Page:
Please have puppy kibble and clean water available for your Maltese puppy 24 hours a day until they are a fully matured adult dog. Clean water must be available for all of your pets at all times.

Nutri-CalPuppy Paste is an important supplement to have on hand when you bring your Maltese puppy home. Puppies, and sometimes adult dogs will go through a transition phase when they transfer from one home to another. When an animal leaves their current home, their litter mates, familiar sounds & smells of their previous home, this can cause stress on an animal. When an animal is stressed or scared, sometimes it will not eat or drink. Be gentle, give your new baby some extra TLC and let them lick some Nutri-Cal off of your fingers as you reassure them. (Force a bit on their tongue if they don't take it willingly! You must give a pea sized drop morning, afternoon and before bed when you first bring your puppy home!)

Your Maltese puppy should always have access to a good quality dry puppy food and clean water. I ‘free-feed’ my puppies. This means I leave food and water down for them 24/7. As your Maltese puppy matures and becomes an adult, sometimes it is necessary to adjust this method of feeding as to avoid letting the animal become overweight.

When your new Maltese puppy first arrives home, you want to monitor its intake and outtake. In other words, what goes in must come out. Your Maltese puppy should be urinating and defecating several times per day. If your new puppy is not producing waste, then it probably isn't eating or drinking either. You will need to encourage your Maltese puppy to eat and drink. Hand feeding is best! Try adding water to the puppy’s kibble to soften it up. Canned or wet food has a strong odor that is enticing to a Maltese puppy. Let the puppy lick some wet food from your fingers as you stroke it and tell your pup what a good dog they are. You can also try offering low sodium chicken broth, boiled chicken breast, Baby rice cereal or Baby food from a jar. If at any time your Maltese puppy acts lethargic, off balance or is salivating, this could mean the puppy has not eaten a sufficient amount and is experiencing hypoglycemia. Encourage eating & water intake and call your vet immediately. Your breeder should discuss hypoglycemia with you before taking your new puppy home.

Hypoglycemia is preventable. It is up to the new puppy owners to know how to handle it. If a new owner neglects symptoms their Maltese puppy’s symptoms of hypoglycemia, it could very well result in death.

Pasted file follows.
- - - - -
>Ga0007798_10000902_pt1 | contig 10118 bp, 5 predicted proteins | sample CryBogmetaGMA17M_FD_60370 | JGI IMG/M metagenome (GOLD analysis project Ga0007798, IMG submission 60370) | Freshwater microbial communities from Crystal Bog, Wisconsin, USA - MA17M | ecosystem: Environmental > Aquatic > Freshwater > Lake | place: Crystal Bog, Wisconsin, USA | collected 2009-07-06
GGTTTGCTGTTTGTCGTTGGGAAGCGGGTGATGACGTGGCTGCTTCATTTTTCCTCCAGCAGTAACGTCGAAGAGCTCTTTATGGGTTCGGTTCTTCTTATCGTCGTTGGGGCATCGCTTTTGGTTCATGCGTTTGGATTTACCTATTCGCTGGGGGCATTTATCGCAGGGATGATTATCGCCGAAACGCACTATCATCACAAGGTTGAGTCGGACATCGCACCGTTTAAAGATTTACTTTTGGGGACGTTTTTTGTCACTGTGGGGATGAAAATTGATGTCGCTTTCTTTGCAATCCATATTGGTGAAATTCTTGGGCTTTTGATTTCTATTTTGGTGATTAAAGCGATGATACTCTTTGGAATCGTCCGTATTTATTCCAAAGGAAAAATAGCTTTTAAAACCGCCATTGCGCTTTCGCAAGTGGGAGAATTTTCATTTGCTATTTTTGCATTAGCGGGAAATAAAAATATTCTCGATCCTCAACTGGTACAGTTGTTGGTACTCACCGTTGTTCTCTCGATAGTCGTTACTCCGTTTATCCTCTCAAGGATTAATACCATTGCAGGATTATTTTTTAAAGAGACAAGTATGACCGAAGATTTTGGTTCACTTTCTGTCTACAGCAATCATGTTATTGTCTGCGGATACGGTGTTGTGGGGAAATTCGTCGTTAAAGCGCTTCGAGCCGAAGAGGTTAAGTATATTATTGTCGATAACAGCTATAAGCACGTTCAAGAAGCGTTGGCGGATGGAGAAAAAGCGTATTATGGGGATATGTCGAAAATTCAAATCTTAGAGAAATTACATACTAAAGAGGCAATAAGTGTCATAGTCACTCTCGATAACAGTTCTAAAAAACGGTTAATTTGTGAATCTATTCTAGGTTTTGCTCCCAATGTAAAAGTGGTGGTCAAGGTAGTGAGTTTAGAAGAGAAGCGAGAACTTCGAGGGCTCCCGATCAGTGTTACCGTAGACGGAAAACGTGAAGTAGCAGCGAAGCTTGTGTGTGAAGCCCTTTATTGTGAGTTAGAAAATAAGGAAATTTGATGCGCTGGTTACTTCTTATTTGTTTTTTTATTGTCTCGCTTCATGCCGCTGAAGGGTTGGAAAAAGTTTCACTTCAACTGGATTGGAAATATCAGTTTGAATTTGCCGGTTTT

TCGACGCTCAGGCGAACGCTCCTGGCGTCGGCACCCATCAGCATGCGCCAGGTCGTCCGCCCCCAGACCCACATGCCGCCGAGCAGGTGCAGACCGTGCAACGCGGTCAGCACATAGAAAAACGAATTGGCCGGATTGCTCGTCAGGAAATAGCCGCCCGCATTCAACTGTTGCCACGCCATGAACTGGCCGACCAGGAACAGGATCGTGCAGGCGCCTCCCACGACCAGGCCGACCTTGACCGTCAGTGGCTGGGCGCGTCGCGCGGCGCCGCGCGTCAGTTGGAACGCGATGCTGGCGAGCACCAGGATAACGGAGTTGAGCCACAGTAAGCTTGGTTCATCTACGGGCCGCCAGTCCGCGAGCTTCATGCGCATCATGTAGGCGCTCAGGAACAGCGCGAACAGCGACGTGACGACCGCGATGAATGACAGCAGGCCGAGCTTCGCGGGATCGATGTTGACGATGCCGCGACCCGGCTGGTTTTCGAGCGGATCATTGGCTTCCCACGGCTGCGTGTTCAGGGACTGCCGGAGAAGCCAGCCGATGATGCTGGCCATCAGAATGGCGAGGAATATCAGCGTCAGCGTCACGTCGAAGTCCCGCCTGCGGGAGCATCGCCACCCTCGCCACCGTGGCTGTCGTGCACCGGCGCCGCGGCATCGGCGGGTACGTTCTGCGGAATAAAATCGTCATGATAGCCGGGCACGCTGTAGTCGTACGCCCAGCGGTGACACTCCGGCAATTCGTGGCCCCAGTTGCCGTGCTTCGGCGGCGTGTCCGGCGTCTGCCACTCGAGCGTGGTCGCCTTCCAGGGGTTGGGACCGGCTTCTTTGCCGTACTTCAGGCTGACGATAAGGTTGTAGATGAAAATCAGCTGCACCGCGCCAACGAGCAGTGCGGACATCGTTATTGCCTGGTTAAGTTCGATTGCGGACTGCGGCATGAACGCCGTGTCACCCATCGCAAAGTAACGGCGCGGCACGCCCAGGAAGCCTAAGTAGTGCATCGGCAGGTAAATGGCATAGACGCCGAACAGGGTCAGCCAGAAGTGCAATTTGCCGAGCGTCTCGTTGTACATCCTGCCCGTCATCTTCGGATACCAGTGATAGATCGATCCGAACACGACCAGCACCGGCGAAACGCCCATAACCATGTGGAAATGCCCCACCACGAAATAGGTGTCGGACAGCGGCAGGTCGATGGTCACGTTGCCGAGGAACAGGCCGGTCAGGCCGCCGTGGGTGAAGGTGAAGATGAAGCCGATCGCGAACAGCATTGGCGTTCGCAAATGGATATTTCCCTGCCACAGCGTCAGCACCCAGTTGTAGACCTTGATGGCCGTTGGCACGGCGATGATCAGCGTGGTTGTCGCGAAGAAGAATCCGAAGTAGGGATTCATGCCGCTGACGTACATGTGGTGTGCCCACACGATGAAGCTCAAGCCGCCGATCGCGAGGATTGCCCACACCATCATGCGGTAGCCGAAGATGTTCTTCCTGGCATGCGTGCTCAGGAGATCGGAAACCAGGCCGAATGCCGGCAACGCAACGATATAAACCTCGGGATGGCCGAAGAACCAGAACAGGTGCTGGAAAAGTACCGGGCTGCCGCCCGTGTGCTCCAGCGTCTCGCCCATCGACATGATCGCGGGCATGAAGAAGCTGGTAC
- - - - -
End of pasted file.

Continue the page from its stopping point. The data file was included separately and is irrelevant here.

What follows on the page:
Puppy Grooming and Bathing at home

Your new puppy will be going home freshly bathed. It is best to wait at least 2 weeks before the puppy is bathed again. After this, your puppy will need to be bathed 2-4 times per month and have professional grooming every 6-8 weeks. 

It is also important to brush your puppy's entire body at least 2 times a week in order to keep tangles and mats at bay. Be sure to brush the joints and under the armpit area thoroughly as well. 

When bathing your puppy, always make sure to use warm water by testing on the inside of your forearm for the right temperature. It is very important that you do not leave any type of shampoo residue on your puppy as this could irritate their skin.  If you need to freshen up your new puppy, use a baby wipe or the Monat freshen spray, which smells amazing. 

I prefer to bathe my dogs either in my Bathtub or in the kitchen sink, any sink that has a separate sprayer is helpful. Make sure your puppy's ears are always down in order to protect from water going inside the ear canal. 

It is best to use Johnson's baby shampoo on your new puppy for the first couple of months. This is a tear-free soap that is gentle on their sensitive skin. I have also found

you can safely and effectively use Dawn dish soap for eliminating fleas on your pet as well as its environment.

Avoid using it too often though, as this will dry out your pets skin.

Towel dry your puppy and then follow up with a light blow dry with warm air.

Ear Care

Lop-eared dogs have adorable little ears that need to be cared for. Your puppy's ears must be kept free from moisture for optimal ear health and to avoid yeast infection. 

Your puppy will be known for their beautiful, silky coat but the inside of the puppy's ear will also grow some longer hair as well. These hairs need to be removed by gently plucking or pulling them out. It may sound painful, but if you pull out a few hairs at a time it will not bother the dog. Ear powder is really helpful for gripping the fine hair.

You must make sure your puppy's ears are always dry. Any residual moisture from a bath or playing outside is breeding grounds for canine ear problems, ear infections and yeast infections. It is important to inspect your puppy's ears once a week making sure it is healthy pink and free from any debris or dark brown residue. 

If you notice your dog shaking it's head or scratching the ears, they probably have a yeast overgrowth. This will also produce a brown, waxy or sticky discharge. Yeast infections are common and can be avoided if you use the following protocol:

Natural Ear Wash:

1/4 cup warm water

1/8 cup white vinegar

1/2 tsp. boric acid powder

2 drops of tea tree oil

2 drops of DAWN liquid dish soap

Shake the ingredients in a container. To apply, saturate a cotton ball or cotton square that has been folded. Place the saturated cotton in the ear, fold the ear flap down and gently rub it in a circular motion for about 30 seconds. 

Use once a day for one week and then once a week from this point in order to prevent it. Take a clean cotton square and wipe out any remaining moisture or ear residue. ​

Another wonderful ear product for the floppy ear dogs is Zymox. The Zymox Otic HC is a great product for problematic puppy ears.

Tear Stain's

All Maltese have tear staining. Truthfully, most small breeds have tear staining, Here are some things that may help.
The ears, mouth and eyes all need to be in good condition in order to have clear eyes and avoid tear staining. When a puppy is cutting it's teeth, it will stain much more. Overcrowded teeth can cause dental issues that will cause staining. It is important to have your dog's teeth cleaned by a veterinarian ever so often. 
Sometimes a puppy who is going through hormonal changes or heat cycles will have excessive tear stains. The dog's ears must be healthy, clean, pink in color and not red or hot. They must be free of any brown or dark debris, which is yeast overgrowth. If your dog has dark debris in it's ears, it will also have tear stains. Small dogs with floppy ears can easily get ear yeast infections due to excessive moisture. 
A product called "Zymox Otic" with hydrocortisone is a great product to use on dog's ears. I highly recommend it! If it does not work you will have to get a prescription ear drop from your vet. 
There is also a product called "Angel Eyes" that you can give your dog but should not be used as a long term solution.